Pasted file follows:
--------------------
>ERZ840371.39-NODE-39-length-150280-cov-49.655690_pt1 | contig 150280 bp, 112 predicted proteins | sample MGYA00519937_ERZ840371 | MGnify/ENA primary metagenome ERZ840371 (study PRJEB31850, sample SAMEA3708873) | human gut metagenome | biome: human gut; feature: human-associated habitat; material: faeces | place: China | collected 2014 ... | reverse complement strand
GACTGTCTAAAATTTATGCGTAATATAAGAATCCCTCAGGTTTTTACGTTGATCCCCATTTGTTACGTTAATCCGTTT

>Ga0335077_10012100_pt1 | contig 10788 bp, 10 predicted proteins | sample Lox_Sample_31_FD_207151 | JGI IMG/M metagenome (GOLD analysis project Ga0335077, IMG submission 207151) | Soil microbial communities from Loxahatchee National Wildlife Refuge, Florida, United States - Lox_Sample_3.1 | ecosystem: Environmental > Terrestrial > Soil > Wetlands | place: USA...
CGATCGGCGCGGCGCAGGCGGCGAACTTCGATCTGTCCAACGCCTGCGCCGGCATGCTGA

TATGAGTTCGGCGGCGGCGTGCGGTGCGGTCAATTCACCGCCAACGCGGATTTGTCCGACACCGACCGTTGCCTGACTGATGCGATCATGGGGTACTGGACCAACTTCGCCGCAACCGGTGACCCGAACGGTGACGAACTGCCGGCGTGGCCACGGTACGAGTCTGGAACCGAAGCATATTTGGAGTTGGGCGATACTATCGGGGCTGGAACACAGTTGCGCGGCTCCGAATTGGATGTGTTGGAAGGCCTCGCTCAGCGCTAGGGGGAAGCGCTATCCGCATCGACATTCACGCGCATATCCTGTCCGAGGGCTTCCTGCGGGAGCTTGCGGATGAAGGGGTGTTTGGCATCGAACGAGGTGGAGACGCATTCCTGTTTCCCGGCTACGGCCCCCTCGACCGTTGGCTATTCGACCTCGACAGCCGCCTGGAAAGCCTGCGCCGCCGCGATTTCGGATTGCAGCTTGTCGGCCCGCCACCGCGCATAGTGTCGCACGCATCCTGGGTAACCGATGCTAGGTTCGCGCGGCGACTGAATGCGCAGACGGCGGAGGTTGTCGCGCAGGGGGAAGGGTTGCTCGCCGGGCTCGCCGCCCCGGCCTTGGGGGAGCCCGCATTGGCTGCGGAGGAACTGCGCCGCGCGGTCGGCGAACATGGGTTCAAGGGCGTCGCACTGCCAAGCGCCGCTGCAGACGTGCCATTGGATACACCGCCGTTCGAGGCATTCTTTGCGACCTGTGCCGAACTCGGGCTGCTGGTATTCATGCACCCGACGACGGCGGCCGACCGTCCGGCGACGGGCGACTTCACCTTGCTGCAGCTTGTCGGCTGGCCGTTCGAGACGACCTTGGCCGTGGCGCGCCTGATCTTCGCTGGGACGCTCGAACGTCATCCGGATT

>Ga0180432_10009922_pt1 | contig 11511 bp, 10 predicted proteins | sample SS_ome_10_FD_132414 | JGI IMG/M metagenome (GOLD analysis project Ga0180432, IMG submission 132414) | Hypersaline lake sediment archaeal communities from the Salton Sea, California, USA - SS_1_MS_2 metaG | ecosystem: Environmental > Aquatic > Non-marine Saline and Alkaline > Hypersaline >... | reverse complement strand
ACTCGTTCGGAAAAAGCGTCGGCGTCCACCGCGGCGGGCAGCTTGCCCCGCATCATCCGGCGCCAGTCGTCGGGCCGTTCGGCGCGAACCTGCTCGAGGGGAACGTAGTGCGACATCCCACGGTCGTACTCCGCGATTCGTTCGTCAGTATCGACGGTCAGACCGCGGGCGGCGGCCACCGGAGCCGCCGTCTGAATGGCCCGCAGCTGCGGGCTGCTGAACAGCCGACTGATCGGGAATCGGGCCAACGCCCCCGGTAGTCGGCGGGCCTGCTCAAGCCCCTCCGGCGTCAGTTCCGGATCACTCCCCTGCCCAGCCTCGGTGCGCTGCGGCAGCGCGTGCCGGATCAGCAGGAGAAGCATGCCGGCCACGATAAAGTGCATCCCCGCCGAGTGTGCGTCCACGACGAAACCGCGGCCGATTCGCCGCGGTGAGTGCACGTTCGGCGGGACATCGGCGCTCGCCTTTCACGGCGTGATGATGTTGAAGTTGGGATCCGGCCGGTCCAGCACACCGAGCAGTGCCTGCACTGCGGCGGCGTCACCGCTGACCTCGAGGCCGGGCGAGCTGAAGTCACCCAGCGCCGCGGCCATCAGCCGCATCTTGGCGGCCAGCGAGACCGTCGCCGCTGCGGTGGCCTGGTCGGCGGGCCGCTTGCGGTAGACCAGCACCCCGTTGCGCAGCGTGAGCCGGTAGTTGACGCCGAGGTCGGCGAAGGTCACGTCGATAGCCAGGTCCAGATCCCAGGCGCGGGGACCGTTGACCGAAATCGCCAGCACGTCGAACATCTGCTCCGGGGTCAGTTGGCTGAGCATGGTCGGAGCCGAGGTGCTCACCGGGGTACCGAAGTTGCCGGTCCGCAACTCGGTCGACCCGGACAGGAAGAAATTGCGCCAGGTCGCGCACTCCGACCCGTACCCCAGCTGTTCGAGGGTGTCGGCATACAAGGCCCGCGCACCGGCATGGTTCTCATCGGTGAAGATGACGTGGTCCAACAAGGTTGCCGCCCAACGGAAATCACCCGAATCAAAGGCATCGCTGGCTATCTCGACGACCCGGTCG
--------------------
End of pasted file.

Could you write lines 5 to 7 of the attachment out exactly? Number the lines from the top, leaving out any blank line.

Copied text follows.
TATGAGTTCGGCGGCGGCGTGCGGTGCGGTCAATTCACCGCCAACGCGGATTTGTCCGACACCGACCGTTGCCTGACTGATGCGATCATGGGGTACTGGACCAACTTCGCCGCAACCGGTGACCCGAACGGTGACGAACTGCCGGCGTGGCCACGGTACGAGTCTGGAACCGAAGCATATTTGGAGTTGGGCGATACTATCGGGGCTGGAACACAGTTGCGCGGCTCCGAATTGGATGTGTTGGAAGGCCTCGCTCAGCGCTAGGGGGAAGCGCTATCCGCATCGACATTCACGCGCATATCCTGTCCGAGGGCTTCCTGCGGGAGCTTGCGGATGAAGGGGTGTTTGGCATCGAACGAGGTGGAGACGCATTCCTGTTTCCCGGCTACGGCCCCCTCGACCGTTGGCTATTCGACCTCGACAGCCGCCTGGAAAGCCTGCGCCGCCGCGATTTCGGATTGCAGCTTGTCGGCCCGCCACCGCGCATAGTGTCGCACGCATCCTGGGTAACCGATGCTAGGTTCGCGCGGCGACTGAATGCGCAGACGGCGGAGGTTGTCGCGCAGGGGGAAGGGTTGCTCGCCGGGCTCGCCGCCCCGGCCTTGGGGGAGCCCGCATTGGCTGCGGAGGAACTGCGCCGCGCGGTCGGCGAACATGGGTTCAAGGGCGTCGCACTGCCAAGCGCCGCTGCAGACGTGCCATTGGATACACCGCCGTTCGAGGCATTCTTTGCGACCTGTGCCGAACTCGGGCTGCTGGTATTCATGCACCCGACGACGGCGGCCGACCGTCCGGCGACGGGCGACTTCACCTTGCTGCAGCTTGTCGGCTGGCCGTTCGAGACGACCTTGGCCGTGGCGCGCCTGATCTTCGCTGGGACGCTCGAACGTCATCCGGATT

>Ga0180432_10009922_pt1 | contig 11511 bp, 10 predicted proteins | sample SS_ome_10_FD_132414 | JGI IMG/M metagenome (GOLD analysis project Ga0180432, IMG submission 132414) | Hypersaline lake sediment archaeal communities from the Salton Sea, California, USA - SS_1_MS_2 metaG | ecosystem: Environmental > Aquatic > Non-marine Saline and Alkaline > Hypersaline >... | reverse complement strand
ACTCGTTCGGAAAAAGCGTCGGCGTCCACCGCGGCGGGCAGCTTGCCCCGCATCATCCGGCGCCAGTCGTCGGGCCGTTCGGCGCGAACCTGCTCGAGGGGAACGTAGTGCGACATCCCACGGTCGTACTCCGCGATTCGTTCGTCAGTATCGACGGTCAGACCGCGGGCGGCGGCCACCGGAGCCGCCGTCTGAATGGCCCGCAGCTGCGGGCTGCTGAACAGCCGACTGATCGGGAATCGGGCCAACGCCCCCGGTAGTCGGCGGGCCTGCTCAAGCCCCTCCGGCGTCAGTTCCGGATCACTCCCCTGCCCAGCCTCGGTGCGCTGCGGCAGCGCGTGCCGGATCAGCAGGAGAAGCATGCCGGCCACGATAAAGTGCATCCCCGCCGAGTGTGCGTCCACGACGAAACCGCGGCCGATTCGCCGCGGTGAGTGCACGTTCGGCGGGACATCGGCGCTCGCCTTTCACGGCGTGATGATGTTGAAGTTGGGATCCGGCCGGTCCAGCACACCGAGCAGTGCCTGCACTGCGGCGGCGTCACCGCTGACCTCGAGGCCGGGCGAGCTGAAGTCACCCAGCGCCGCGGCCATCAGCCGCATCTTGGCGGCCAGCGAGACCGTCGCCGCTGCGGTGGCCTGGTCGGCGGGCCGCTTGCGGTAGACCAGCACCCCGTTGCGCAGCGTGAGCCGGTAGTTGACGCCGAGGTCGGCGAAGGTCACGTCGATAGCCAGGTCCAGATCCCAGGCGCGGGGACCGTTGACCGAAATCGCCAGCACGTCGAACATCTGCTCCGGGGTCAGTTGGCTGAGCATGGTCGGAGCCGAGGTGCTCACCGGGGTACCGAAGTTGCCGGTCCGCAACTCGGTCGACCCGGACAGGAAGAAATTGCGCCAGGTCGCGCACTCCGACCCGTACCCCAGCTGTTCGAGGGTGTCGGCATACAAGGCCCGCGCACCGGCATGGTTCTCATCGGTGAAGATGACGTGGTCCAACAAGGTTGCCGCCCAACGGAAATCACCCGAATCAAAGGCATCGCTGGCTATCTCGACGACCCGGTCG